Several studies have demonstrated the effectiveness of MTA as root-end filling material5,11,14. However, most of these studies were performed in 3 mm deep cavities. In some cases, the preparation of 3 mm deep root-end cavities is not possible, due to difficult access. Therefore, it is important to evaluate other materials, such as COP, with capacity to promote sealing of smaller cavities since MTA is not indicated in these cases.

G3 group (GIC) presented high dye penetration in all specimens in this study. King, et al.6 reported that a glass ionomer restorative material produced significantly less sealing compared to the other materials (amalgam and Super-EBA) and cannot be recommended for use as a root-end filling material. Danin, et al.3 compared the sealing ability of amalgam, a GIC, a composite resin, and a root canal sealer as root-end filling materials using the radioactive isotopes as periapical leakage markers. These authors verified a high degree of leakage in the GIC group following in a decreasing order by amalgam, composite resin and root canal sealer (Sealapex, Kerr, MI, USA). However, Economides, et al.4 examined the sealing ability of Fuji II LC GIC with and without a new light-cured glass-ionomer bonding agent (GC Fuji bond LC) and Admira composite resin with and without the bonding agent and verified that GIC groups showed less leakage than composite-resin groups. No significant differences were found between GIC with or without bonding agent, but the values of leakage were less when a bonding agent was used. In the present study, it was used a conventional GIC (SSWhite) and no dentin acid etching was performed nor was applied a bond agent before GIC placement, according to the manufacture's instructions. During the apicetomy and root-end filling, it is recommended to use few numbers of operative steps to avoid contamination and to reduce the surgery time; Therefore, the use of GIC with dentin conditioning could delay the procedures. In a review study, Bruyne and Moor2 reported that GICs used as root-end filling materials have demonstrating contradictory results because of the methodology limitations.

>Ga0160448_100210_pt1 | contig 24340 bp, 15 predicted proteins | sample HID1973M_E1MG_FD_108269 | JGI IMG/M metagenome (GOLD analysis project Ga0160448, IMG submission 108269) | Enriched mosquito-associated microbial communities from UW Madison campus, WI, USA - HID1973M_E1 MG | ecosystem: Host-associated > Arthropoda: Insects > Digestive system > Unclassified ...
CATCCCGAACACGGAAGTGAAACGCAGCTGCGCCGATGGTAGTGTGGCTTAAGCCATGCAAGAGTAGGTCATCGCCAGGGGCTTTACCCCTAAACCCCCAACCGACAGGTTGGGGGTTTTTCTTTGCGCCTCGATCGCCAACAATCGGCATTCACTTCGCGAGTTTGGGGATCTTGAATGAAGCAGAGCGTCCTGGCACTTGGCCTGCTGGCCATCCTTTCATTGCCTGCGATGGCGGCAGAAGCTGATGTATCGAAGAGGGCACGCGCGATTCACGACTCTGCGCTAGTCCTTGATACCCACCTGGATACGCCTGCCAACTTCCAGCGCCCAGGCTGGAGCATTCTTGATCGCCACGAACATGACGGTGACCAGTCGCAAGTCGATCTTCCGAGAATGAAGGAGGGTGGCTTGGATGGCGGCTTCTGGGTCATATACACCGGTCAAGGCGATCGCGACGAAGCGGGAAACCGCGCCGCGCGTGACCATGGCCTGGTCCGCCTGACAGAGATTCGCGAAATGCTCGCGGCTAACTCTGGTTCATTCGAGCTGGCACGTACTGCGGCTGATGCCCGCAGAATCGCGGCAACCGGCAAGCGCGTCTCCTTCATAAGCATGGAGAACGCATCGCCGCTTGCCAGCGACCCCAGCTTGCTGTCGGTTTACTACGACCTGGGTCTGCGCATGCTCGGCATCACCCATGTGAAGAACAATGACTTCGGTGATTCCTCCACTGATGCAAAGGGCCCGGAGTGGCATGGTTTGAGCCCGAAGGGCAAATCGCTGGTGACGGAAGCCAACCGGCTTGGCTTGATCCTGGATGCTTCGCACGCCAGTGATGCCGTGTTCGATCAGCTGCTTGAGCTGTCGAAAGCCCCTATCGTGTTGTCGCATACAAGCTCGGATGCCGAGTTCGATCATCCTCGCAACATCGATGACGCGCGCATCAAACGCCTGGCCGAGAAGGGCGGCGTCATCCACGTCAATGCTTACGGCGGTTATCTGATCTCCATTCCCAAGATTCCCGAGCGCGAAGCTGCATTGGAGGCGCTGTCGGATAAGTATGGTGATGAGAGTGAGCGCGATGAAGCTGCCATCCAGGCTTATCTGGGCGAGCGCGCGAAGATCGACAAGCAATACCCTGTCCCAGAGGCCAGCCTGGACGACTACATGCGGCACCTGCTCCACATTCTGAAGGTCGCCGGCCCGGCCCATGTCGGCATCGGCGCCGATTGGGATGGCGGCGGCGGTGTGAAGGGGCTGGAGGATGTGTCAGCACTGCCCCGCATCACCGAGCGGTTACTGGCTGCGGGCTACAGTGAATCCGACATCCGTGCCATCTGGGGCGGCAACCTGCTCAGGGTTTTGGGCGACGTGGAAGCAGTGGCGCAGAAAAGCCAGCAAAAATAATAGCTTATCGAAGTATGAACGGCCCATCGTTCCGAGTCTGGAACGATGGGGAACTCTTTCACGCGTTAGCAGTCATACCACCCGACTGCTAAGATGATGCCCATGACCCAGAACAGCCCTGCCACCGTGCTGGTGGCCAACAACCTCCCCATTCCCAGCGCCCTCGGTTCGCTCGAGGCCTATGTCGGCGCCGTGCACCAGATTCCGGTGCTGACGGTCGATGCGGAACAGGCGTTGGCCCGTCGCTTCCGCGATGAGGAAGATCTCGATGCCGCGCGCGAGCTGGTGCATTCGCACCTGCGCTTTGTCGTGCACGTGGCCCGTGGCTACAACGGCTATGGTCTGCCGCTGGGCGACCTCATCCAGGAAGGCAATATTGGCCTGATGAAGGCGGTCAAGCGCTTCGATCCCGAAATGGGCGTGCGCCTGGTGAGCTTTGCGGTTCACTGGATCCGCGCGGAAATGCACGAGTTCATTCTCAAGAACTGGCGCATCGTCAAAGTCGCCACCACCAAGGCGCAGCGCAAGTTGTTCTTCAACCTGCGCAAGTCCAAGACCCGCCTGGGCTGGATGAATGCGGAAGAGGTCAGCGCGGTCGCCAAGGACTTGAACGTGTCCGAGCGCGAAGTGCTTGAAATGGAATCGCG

The ability of root end filling materials to regenerate periapical tissues healing is as important as their sealing ability since these materials will be in contact with the periradicular tissues11. In the present study, COP presented an excellent sealing ability compared to MTA and GIC as a root-end filling material. However, further research is needed using this material in order to evaluate its physical and biological properties. COP is a relatively new and promising material in dentistry, especially as a root-end filling material.

 

CONCLUSIONS

The results of this study indicate that the COP presented an efficient sealing ability when used as root-end filling material showing significantly better results than MTA and GIC.

 

REFERENCES

1. Ayhan H, Sultan N, Cirak M, Rubi MZ, Bodur H. Antimicobial effect of various endodontic irrigants on seleted microorganisms. Int Endod J. 1997;30:99-102.         [ Links ]